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June 2, 2006
Notes from the Pentagon

Harvard hero
Defense Secretary Donald H. Rumsfeld has sent a letter to outgoing Harvard President Lawrence H. Summers praising the educator's support for the Reserve Officers' Training Corps (ROTC).

Harvard is not always a friendly place for the U.S. military. Some faculty want recruiters banned, and the school has not officially recognized ROTC on campus since the Vietnam War. The cadets train at the nearby Massachusetts Institute of Technology, and the program is privately funded.

But Mr. Summers openly embraced Harvard's 50 or so ROTC students, a move that did little to ingratiate himself to the university's overwhelming liberal faculty, which worked to force his resignation, effective June 30.

"As you depart your duties as president of Harvard University, I ask that you accept my thanks for your support of another great institution the U.S. Armed Forces, and in particular its Reserve Officers' Training Corps," Mr. Rumsfeld wrote in a May 31 letter. "Your support has been enormously constructive to the objectives of both of our institutions.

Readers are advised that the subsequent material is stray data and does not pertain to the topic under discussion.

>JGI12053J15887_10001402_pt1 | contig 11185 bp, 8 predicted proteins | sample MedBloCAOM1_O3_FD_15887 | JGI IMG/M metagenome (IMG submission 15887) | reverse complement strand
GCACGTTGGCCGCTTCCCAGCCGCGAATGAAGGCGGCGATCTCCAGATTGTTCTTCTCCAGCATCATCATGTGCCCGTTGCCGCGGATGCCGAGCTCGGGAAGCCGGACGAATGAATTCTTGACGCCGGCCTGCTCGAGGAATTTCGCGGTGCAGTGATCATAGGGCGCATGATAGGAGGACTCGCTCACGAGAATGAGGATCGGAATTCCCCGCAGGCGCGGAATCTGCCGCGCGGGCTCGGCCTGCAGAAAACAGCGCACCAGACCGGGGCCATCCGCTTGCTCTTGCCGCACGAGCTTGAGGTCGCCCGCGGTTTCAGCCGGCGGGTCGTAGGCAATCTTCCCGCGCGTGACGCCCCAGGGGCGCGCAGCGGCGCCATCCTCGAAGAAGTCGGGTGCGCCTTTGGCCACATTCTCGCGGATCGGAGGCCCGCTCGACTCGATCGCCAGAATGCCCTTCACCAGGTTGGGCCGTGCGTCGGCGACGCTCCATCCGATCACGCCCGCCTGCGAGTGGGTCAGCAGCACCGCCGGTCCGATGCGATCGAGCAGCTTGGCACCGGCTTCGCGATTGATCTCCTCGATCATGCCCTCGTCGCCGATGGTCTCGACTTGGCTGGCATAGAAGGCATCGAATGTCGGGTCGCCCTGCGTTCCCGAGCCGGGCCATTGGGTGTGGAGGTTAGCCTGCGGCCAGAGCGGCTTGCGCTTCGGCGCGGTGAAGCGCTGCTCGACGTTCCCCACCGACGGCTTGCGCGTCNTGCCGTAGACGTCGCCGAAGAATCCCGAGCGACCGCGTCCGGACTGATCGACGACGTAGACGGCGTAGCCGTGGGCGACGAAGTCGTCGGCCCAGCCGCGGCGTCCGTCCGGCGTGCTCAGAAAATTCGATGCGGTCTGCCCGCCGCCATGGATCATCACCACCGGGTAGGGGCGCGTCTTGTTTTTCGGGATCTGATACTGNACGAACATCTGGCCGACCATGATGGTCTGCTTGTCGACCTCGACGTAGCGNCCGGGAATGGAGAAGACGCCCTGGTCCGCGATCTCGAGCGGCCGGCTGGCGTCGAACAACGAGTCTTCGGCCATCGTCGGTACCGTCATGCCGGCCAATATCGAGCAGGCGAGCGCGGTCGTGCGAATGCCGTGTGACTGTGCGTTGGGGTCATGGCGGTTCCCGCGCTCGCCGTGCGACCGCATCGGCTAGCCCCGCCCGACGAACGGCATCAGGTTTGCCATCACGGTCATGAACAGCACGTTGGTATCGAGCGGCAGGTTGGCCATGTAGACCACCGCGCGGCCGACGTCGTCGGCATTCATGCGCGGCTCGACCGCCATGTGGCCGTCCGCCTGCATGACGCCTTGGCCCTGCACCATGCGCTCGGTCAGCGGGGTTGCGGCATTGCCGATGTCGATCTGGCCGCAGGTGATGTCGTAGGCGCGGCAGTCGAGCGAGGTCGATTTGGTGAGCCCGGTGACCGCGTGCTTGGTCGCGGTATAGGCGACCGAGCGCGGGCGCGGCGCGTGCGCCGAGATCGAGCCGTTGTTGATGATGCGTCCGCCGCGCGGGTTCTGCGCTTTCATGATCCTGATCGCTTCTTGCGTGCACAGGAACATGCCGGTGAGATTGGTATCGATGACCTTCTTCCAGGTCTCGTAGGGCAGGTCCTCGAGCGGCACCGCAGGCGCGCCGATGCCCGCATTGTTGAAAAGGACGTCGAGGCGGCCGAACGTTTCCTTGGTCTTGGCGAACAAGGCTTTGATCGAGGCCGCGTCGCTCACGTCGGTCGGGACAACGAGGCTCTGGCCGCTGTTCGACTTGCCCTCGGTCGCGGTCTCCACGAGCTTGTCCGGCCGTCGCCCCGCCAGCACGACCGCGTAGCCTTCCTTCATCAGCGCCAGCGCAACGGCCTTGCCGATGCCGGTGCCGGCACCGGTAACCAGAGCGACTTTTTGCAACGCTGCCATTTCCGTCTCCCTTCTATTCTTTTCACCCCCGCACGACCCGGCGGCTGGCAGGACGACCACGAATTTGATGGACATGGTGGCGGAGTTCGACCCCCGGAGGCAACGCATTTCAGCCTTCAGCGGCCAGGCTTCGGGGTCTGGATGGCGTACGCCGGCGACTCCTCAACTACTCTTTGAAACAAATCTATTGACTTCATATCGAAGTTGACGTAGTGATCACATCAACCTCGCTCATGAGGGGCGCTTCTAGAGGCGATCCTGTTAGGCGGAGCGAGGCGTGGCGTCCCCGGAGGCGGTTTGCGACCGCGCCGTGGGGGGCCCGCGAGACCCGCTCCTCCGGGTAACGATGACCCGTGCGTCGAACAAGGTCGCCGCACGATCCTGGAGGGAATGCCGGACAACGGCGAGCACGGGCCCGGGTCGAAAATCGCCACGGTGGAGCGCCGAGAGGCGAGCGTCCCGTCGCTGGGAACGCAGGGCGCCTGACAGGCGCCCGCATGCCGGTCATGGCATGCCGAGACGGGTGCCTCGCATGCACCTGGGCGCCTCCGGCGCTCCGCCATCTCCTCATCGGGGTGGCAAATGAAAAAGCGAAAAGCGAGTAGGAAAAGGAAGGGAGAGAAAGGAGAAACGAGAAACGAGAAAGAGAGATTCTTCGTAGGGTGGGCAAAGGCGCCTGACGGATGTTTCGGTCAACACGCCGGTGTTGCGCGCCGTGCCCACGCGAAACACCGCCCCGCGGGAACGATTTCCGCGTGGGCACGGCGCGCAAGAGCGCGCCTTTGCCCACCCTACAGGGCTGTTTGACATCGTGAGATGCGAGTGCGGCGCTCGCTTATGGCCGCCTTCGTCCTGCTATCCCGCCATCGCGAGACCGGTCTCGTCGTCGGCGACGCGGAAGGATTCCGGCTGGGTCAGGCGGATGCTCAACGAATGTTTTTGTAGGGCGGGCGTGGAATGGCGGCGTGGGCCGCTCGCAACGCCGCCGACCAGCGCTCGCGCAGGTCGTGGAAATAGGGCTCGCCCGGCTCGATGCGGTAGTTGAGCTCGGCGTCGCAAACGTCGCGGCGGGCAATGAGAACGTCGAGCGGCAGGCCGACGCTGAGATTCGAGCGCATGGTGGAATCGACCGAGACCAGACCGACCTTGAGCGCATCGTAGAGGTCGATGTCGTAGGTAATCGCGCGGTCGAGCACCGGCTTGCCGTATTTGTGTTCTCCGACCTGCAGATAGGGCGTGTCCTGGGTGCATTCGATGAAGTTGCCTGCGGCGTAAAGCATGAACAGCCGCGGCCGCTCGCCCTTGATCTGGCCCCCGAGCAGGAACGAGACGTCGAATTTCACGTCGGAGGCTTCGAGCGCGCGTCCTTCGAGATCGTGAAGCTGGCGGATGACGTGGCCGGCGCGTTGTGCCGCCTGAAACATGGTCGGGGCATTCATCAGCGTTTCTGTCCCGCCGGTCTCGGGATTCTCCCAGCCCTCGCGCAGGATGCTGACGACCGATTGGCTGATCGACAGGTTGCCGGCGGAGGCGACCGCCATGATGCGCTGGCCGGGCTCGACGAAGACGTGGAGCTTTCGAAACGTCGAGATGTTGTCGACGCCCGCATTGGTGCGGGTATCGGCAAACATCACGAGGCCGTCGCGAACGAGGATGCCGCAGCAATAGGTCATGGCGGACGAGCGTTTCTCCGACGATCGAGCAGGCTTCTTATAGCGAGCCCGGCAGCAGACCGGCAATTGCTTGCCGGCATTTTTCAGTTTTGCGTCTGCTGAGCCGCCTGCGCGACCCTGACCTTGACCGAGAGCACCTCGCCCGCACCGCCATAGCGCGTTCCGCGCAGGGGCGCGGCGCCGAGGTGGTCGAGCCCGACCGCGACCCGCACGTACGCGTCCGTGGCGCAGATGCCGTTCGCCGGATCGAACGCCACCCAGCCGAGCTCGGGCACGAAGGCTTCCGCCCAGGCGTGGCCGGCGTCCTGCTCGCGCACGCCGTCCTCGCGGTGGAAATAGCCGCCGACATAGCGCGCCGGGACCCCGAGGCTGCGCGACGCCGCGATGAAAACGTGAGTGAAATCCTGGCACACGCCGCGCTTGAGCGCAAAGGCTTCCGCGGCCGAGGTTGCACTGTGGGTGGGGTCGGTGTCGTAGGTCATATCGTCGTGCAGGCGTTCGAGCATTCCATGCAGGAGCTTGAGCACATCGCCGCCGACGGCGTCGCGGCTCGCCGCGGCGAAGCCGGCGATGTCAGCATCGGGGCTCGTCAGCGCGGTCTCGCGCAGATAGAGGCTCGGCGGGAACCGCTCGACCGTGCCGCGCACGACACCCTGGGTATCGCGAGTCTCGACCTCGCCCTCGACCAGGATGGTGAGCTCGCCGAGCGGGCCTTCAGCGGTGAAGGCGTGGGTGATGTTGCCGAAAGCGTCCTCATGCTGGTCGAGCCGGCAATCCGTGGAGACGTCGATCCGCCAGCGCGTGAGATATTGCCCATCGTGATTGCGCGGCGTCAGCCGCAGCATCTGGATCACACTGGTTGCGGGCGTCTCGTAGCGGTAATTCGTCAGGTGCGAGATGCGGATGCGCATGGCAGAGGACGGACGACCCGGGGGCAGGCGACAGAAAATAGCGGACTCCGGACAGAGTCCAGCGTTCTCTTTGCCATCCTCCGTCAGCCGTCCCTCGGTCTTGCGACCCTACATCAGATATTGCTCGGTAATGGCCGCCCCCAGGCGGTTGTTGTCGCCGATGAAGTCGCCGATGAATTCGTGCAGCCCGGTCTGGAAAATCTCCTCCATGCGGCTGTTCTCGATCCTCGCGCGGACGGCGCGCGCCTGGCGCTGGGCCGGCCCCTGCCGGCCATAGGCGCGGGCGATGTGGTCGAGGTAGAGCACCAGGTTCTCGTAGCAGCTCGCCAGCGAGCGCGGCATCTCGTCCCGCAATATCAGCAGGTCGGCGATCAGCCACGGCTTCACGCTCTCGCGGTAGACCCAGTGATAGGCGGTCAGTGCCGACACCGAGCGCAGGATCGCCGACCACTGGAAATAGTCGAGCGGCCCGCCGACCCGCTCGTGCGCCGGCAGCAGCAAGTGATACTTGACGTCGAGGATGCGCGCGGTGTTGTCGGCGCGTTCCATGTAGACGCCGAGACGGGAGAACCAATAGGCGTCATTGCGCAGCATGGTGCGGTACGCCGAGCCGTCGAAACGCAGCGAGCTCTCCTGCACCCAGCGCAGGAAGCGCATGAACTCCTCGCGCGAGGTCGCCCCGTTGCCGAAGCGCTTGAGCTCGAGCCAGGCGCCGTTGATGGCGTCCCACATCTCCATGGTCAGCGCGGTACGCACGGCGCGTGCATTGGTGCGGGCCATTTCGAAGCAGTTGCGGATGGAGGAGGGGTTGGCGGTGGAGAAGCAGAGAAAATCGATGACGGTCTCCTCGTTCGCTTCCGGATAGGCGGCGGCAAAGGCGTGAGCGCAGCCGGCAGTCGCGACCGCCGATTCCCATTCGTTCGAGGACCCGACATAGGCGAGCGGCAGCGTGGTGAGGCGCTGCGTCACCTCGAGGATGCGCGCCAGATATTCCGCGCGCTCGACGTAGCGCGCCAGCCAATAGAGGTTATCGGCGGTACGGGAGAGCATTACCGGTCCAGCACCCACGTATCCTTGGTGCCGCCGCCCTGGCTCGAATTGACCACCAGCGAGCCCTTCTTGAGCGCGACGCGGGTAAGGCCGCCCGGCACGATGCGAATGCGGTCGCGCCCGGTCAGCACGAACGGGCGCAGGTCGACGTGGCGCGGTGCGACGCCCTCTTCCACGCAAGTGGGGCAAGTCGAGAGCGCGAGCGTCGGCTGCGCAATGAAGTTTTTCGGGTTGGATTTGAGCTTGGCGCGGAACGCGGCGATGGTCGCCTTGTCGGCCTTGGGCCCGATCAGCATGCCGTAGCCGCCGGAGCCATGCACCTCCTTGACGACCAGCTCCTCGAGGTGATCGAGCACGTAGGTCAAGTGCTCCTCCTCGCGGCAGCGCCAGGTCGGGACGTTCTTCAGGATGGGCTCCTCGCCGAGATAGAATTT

"You are the first Harvard president in recent memory to attend the annual commissioning ceremony of Harvard ROTC graduates, and you provided a keynote address each year with a content that was heartfelt and inspiring to your students. You recognized the special career challenges those students chose to pursue; and in doing so, you honored all of your students and faculty. You offered these newly commissioned officers and their undergraduate classmates something they appreciate, but more important, something they deserve recognition of their personal commitment to serve this great nation.

"Through your actions, you provided every ROTC student with an important sense of belonging, and for that I am most grateful."

Mr. Summers told Harvard ROTC cadets at their 2004 commissioning: "We are free because we are strong, and that freedom depends on our strength. All of us who cherish and pray for that freedom must also support those who contribute to the strength that maintains freedom. .. To the newly graduated officers, always know that the Harvard community will stand by your side."

Iraq documentary